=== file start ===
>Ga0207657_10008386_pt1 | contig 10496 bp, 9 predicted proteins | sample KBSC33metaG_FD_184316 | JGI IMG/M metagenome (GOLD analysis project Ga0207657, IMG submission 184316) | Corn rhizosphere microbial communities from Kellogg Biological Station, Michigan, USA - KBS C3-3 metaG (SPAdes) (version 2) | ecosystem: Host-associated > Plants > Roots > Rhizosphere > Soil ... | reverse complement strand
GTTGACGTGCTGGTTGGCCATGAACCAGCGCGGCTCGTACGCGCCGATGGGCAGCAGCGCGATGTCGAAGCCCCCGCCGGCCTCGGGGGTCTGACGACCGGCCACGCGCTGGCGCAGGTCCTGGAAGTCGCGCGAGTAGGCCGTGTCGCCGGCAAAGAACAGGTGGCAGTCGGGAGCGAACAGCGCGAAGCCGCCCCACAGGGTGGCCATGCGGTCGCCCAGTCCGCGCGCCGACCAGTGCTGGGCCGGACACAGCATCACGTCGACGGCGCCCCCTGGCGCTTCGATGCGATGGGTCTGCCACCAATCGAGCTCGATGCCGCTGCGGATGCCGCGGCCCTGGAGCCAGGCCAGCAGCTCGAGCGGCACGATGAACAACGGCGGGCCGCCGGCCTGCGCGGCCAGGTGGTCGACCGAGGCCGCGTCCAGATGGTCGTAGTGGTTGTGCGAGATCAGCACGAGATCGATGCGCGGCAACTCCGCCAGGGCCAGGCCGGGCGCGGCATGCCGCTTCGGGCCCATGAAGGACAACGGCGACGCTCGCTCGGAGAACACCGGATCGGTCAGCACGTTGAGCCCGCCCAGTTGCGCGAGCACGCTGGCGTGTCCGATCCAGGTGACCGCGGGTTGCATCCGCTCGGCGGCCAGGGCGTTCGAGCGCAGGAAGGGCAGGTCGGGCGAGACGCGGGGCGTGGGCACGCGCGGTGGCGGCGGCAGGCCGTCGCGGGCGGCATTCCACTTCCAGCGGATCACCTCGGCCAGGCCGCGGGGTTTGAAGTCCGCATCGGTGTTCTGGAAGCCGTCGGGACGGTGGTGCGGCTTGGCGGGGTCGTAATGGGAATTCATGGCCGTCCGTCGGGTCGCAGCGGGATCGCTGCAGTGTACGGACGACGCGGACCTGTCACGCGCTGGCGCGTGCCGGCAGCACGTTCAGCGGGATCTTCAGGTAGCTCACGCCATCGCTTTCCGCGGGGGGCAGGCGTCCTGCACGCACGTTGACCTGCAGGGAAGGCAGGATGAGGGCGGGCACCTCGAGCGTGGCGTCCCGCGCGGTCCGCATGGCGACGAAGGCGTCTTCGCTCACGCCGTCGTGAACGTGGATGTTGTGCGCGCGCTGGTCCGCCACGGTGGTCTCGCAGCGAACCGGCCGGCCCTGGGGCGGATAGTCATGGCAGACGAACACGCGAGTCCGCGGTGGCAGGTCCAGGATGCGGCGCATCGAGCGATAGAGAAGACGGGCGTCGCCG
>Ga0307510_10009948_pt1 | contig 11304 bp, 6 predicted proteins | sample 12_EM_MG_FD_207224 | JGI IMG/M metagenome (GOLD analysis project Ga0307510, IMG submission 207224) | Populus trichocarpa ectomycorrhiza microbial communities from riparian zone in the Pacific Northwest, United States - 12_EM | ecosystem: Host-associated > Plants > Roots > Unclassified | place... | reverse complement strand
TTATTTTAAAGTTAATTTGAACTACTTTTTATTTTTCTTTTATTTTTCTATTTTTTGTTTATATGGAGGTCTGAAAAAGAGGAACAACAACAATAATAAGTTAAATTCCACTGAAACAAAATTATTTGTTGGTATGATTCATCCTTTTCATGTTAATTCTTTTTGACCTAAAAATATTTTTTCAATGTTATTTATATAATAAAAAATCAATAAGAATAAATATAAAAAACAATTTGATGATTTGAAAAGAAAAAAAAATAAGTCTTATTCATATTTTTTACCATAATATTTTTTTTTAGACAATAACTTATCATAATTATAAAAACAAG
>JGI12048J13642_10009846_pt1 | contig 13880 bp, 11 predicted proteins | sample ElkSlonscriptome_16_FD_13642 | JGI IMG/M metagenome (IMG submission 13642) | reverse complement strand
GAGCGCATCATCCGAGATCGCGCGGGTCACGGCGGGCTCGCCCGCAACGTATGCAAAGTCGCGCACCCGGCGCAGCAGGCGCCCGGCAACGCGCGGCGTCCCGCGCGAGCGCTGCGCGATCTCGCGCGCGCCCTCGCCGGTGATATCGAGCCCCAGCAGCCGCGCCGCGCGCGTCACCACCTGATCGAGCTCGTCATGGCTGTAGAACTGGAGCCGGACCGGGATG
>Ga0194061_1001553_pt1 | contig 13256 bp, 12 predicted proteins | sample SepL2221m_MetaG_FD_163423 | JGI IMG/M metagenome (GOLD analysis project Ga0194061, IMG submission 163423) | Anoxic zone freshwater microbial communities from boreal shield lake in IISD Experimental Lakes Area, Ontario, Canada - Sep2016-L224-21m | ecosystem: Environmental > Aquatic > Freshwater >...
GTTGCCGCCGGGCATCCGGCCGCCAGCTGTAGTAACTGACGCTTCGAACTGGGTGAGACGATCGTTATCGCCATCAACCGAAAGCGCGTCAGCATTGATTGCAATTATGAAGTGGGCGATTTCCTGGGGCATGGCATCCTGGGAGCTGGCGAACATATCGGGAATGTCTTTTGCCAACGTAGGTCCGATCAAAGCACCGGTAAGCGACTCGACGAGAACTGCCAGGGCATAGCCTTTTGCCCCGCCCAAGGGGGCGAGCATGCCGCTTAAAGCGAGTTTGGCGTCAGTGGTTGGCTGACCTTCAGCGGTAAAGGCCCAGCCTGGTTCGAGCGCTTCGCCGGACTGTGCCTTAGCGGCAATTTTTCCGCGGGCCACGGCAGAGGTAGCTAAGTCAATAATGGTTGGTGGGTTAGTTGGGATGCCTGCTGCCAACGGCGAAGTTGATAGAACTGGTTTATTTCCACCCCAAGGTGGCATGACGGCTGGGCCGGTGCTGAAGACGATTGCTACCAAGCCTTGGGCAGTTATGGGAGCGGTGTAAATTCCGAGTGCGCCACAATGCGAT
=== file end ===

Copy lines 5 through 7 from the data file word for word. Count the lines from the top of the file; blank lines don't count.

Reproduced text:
>JGI12048J13642_10009846_pt1 | contig 13880 bp, 11 predicted proteins | sample ElkSlonscriptome_16_FD_13642 | JGI IMG/M metagenome (IMG submission 13642) | reverse complement strand
GAGCGCATCATCCGAGATCGCGCGGGTCACGGCGGGCTCGCCCGCAACGTATGCAAAGTCGCGCACCCGGCGCAGCAGGCGCCCGGCAACGCGCGGCGTCCCGCGCGAGCGCTGCGCGATCTCGCGCGCGCCCTCGCCGGTGATATCGAGCCCCAGCAGCCGCGCCGCGCGCGTCACCACCTGATCGAGCTCGTCATGGCTGTAGAACTGGAGCCGGACCGGGATG
>Ga0194061_1001553_pt1 | contig 13256 bp, 12 predicted proteins | sample SepL2221m_MetaG_FD_163423 | JGI IMG/M metagenome (GOLD analysis project Ga0194061, IMG submission 163423) | Anoxic zone freshwater microbial communities from boreal shield lake in IISD Experimental Lakes Area, Ontario, Canada - Sep2016-L224-21m | ecosystem: Environmental > Aquatic > Freshwater >...